Good to see you back on the forum.
Some time ago, I discussed the ways that I have used a pizza screen in my oven, at Reply 45 at http://www.pizzamaking.com/forum/index.php/topic,2223.msg20965.html#msg20965
. In addition to the methods described there, I have also often found that I do not need to use the broiler element to get increased top crust browning or to more fully cook the toppings. Often, just moving the pizza up to get the heat at the top of the oven is enough. An example of where I used a combination of a screen and top heat is at Reply 35 at http://www.pizzamaking.com/forum/index.php/topic,6758.msg60197.html#msg60197
Also, as noted in the above post (Reply 45), a pizza screen can be used all by itself, without having to move it while in the oven. A recent example is given at Reply 48 at http://www.pizzamaking.com/forum/index.php/topic,6758.msg64308.html#msg64308
. On occasion, I will slip the pizza off of the screen and let it sit on an oven rack to get more bottom browning, as I did at Reply 38 at http://www.pizzamaking.com/forum/index.php/topic,6758.msg60892.html#msg60892
A pizza screen is especially useful when working with a dough with a lot of sugar in it, as was the case with some of the examples given above (where I was using sugar at above 4% by weight of flour). If such a dough is baked directly on a pizza stone, the bottom crust can brown too quickly, and even burn, often before the rest of the pizza has finished baking. Of course, using a pizza screen avoids the need to heat the oven for more than about 15 minutes, as you would if you were using a pizza stone. That can be a blessing when making pizzas in the summer when it is really hot.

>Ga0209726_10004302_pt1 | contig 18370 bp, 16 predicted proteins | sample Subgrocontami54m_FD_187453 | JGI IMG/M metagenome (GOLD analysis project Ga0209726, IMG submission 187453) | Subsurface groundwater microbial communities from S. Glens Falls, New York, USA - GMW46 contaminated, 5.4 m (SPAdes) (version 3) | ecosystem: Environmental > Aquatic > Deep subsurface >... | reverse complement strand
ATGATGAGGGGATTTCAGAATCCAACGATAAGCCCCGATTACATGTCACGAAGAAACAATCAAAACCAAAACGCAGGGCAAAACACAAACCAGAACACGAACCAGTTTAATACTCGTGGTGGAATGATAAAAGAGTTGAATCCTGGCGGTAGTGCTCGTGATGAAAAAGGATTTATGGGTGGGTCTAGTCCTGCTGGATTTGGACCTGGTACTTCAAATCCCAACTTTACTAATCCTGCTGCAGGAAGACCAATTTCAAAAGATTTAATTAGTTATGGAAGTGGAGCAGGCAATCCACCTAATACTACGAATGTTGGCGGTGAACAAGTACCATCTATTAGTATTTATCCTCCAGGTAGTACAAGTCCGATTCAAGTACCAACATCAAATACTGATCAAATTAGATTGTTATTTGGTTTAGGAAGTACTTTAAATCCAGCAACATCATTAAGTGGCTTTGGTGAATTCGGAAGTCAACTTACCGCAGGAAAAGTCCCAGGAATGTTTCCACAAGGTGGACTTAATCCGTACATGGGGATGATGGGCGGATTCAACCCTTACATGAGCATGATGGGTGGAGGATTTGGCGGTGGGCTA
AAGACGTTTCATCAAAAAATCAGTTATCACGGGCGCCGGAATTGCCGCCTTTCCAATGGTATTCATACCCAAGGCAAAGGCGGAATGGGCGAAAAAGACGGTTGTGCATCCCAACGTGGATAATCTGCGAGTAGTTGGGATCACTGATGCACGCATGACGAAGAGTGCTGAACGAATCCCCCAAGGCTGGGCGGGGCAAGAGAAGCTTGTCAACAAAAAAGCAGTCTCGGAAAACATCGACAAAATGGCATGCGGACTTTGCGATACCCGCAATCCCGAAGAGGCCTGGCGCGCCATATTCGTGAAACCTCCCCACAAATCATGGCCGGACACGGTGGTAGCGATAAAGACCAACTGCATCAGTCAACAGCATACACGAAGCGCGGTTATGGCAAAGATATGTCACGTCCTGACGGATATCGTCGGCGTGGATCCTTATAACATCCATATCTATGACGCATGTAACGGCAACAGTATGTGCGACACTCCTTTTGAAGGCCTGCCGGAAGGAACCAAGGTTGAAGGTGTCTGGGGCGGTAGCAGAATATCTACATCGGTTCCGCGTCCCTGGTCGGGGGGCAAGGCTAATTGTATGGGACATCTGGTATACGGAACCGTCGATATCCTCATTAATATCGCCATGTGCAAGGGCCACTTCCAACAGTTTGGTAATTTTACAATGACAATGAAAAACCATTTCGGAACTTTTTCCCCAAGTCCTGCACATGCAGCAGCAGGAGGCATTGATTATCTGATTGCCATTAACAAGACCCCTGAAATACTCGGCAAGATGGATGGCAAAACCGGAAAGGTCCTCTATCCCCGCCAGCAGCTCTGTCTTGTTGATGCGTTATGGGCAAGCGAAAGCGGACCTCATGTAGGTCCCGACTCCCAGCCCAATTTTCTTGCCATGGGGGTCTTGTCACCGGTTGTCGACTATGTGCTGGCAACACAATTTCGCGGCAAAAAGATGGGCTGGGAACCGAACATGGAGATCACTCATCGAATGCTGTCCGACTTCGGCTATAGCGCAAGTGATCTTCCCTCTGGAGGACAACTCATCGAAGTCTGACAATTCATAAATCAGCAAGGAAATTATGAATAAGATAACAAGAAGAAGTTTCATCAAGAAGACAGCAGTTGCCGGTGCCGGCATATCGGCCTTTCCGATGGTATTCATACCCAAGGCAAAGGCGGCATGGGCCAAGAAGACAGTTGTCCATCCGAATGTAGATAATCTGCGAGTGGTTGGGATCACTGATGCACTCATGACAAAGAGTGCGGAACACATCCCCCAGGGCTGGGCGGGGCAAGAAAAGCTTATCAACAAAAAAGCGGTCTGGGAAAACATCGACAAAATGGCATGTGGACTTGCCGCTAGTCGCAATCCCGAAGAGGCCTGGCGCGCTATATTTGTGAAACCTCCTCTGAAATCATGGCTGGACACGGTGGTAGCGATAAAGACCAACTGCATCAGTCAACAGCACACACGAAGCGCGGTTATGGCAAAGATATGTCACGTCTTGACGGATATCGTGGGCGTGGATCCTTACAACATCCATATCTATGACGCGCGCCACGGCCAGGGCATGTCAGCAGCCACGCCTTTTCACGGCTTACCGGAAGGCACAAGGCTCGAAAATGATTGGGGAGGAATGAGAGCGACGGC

While a pizza screen is a useful item, you should note that if a dough is too wet, that is, overly hydrated, it can stick to the screen and seep into it. So, you don't want to let a dough sit on a screen for too long. I have found that I have to pay close attention to this facet when the dough hydration approaches 65%. I will also use an oil spray on the screen to minimize sticking, and work quickly to dress the pizza. It also helps to season the screen before using for the first time. I discussed how to do this at Reply 4 at http://www.pizzamaking.com/forum/index.php/topic,2894.msg24858/topicseen.html#msg24858
After a few tries with your new screen, I am sure you will get the hang of it.